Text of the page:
Focus by Holly Bargo
Advanced Read Excerpt
Chapter 1 - Dana
Dinnertime chatter about my photographic expedition to Palmisano Park faded into ritual gift-giving. White lights twinkled on the Christmas tree as I watched Sonya pull away the pretty wrapping paper, open the box, and pick up what at first glance resembled large, heavy chandelier earrings. They weren’t earrings. Fear flashed in her eyes, swiftly masked by a polite smile. I looked away and saw the lust glittering in her powerful, billionaire husband’s eyes. He licked his lips in anticipation of using the bejeweled nipple clamps on his wife, who loved him too much to deny him anything, no matter how unreasonable, degrading, or humiliating. She loved him with a slavish devotion that brainwashed a normally intelligent woman into living a life as a sex slave. The red leather collar she wore testified to that.
And, just like that, I’d had enough.
“No,” I growled as I half-rose and leaned across the dining room table to swipe the box from her hands, my own tight grip crushing the sturdy cardboard. As I settled back into the chair, my voice strengthened and I focused my anger upon him. “No, you selfish prick. You will not use these on her.”
He glared at me, surprise morphing into anger. I wanted to wince, but held my ground against the much bigger and imposing man.
“How dare you!” Bradley Vermont snarled, using the domineering voice that cowed his employees, colleagues, business associates, and Sonya. She ducked her head and cringed, waiting for the punishment he meted out regularly in their master-and-slave relationship. What little I’d witnessed of their hardcore BDSM lifestyle made my stomach churn, although Sonya swore that Brad loved her, took care of her, and gave her indescribable pleasure alongside the pain.
Sunday, April 12, was Easter and a most un-Easter-like day it was. The weather was typical for spring in Ohio: undecided. Shall it rain? Be mild or chilly? Overcast or sunny? Mother Nature couldn't decide.
What made the highest holy day of the liturgical calendar un-Easter-like? The shelter-at-home orders arising from the COVID-19 crisis. But this isn't a pandemic-related post, even though the lockdown has really messed with my concept of days of the week by canceling Sunday Masses.
Easter is the day when Christians celebrate Christ rising from death. I spent Easter morning visiting the dead.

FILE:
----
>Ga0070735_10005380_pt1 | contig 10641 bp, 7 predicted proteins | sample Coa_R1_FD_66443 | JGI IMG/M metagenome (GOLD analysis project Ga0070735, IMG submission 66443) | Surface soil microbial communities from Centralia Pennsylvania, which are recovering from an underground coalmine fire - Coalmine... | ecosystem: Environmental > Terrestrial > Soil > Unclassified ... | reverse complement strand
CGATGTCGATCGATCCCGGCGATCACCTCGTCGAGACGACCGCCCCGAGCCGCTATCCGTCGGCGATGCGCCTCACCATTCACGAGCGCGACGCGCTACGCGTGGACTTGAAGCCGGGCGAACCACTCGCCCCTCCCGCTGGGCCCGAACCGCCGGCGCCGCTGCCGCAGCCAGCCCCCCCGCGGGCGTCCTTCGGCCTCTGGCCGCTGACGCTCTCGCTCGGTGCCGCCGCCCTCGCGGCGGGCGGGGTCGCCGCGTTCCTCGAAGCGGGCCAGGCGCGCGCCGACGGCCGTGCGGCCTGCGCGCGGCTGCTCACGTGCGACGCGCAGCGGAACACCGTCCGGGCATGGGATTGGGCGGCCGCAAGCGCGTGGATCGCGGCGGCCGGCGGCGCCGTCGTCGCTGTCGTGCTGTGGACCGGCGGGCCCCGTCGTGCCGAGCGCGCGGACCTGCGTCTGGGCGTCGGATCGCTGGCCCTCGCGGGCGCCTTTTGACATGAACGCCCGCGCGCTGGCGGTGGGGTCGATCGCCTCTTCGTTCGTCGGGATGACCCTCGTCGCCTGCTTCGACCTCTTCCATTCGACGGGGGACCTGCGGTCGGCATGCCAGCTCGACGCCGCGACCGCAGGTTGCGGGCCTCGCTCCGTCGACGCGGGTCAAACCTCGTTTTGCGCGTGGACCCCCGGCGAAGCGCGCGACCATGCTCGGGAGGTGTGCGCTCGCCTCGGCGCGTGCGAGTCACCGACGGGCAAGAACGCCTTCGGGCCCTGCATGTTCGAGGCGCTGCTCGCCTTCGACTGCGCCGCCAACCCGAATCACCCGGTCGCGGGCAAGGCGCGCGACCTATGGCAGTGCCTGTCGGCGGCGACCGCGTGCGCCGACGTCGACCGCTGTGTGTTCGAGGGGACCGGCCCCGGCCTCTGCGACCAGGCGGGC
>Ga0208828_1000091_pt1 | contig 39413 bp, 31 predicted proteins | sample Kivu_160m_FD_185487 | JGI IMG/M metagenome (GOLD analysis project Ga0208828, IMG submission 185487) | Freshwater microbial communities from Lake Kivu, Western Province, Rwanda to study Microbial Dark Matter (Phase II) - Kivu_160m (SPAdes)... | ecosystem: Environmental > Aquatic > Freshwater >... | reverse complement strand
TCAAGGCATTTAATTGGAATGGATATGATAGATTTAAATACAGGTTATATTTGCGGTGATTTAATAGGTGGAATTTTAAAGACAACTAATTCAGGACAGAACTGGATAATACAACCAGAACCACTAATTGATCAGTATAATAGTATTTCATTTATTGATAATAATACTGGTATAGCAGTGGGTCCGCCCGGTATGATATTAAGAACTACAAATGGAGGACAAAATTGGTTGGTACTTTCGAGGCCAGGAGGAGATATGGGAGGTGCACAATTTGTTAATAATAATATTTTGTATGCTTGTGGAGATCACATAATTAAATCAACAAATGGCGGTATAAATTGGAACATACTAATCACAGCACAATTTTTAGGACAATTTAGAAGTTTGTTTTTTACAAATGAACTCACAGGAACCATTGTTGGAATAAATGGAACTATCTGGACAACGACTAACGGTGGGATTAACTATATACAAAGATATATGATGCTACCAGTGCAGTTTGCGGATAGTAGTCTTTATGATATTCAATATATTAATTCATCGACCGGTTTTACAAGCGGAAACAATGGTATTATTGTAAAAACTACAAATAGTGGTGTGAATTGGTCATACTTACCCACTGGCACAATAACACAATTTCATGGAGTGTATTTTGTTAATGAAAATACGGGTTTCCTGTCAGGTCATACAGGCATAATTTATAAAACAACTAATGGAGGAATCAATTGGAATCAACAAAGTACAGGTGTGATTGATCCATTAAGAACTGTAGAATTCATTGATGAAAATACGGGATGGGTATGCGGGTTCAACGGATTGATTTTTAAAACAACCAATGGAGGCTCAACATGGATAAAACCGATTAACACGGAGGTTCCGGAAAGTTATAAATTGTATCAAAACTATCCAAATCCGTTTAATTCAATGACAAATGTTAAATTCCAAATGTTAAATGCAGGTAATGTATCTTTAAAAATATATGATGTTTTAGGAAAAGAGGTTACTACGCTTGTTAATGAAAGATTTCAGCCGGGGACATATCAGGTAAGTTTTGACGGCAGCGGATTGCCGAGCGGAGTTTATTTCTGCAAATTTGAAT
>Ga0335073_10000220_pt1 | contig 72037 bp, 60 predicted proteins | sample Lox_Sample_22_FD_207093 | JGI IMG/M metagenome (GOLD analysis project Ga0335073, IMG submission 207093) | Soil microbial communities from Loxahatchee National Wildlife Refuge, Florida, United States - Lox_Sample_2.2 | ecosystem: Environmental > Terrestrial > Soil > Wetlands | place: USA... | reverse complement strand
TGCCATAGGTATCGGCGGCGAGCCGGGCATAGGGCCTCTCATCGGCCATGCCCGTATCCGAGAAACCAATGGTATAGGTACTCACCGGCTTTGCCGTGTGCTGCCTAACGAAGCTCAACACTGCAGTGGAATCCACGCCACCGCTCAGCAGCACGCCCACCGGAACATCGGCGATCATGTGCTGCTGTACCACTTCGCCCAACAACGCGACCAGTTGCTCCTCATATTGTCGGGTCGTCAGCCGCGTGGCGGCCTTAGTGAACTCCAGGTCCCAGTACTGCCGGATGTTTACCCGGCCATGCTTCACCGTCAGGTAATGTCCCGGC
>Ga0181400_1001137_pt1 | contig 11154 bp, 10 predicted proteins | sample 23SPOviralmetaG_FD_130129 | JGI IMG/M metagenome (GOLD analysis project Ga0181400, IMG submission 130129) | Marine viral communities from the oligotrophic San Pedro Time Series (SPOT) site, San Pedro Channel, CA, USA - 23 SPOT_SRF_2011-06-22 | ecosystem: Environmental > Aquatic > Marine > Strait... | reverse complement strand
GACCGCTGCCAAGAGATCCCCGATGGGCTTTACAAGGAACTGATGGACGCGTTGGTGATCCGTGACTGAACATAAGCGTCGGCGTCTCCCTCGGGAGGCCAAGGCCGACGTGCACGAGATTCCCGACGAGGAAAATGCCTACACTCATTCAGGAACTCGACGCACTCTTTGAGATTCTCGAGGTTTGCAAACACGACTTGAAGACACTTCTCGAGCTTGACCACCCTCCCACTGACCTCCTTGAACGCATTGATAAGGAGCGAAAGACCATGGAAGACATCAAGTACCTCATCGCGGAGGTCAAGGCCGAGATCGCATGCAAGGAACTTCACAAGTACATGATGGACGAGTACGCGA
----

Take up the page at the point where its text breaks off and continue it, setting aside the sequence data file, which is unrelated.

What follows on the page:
First I went to Ferncliff Cemetery where my niece, Madeline, is buried. I thought I remembered where her grave is, but I was wrong. Ferncliff has a plot locator on its website, so I checked that on my phone. No results. It appeared my niece was not in their records. However, a search from my home computer did return her record and her location. I'll have to go back, because I did not find her plot on Easter.
Off to the Dayton National Cemetery. I had no trouble finding the columbarium and locating the niche where my father's ashes rest. I wept a little, sniffled a lot, and talked at him. I received no sense that he listened. I did not hear his voice. I didn't really expect to, although if I had it wouldn't be the first time I heard the voice of the deceased.
The first time I can recall hearing the dead speak was when my maternal grandmother died. Grandma was often brusque, so her words to me were few: "I'm fine." That's all I heard in her distinct voice, in her distinct tone, on the way to the cemetery for the interment service. Her words echo in my brain. Many may dismiss that as a hallucination or illusion arising from grief; I choose to believe that my grandmother spoke to me. She gave me the quick reassurance I needed.
I've never heard Madeline speak since she died, but her mother has. I don't doubt it, because faith informs me that the souls of the deceased can communicate with the as-yet living. I haven't heard from my father. Perhaps he thinks I need no reassurance. Perhaps I've outgrown or become too cynical or jaded to hear. Or perhaps it's simply not yet time.
But I'll continue to listen.
I hope you had a peaceful Easter holiday.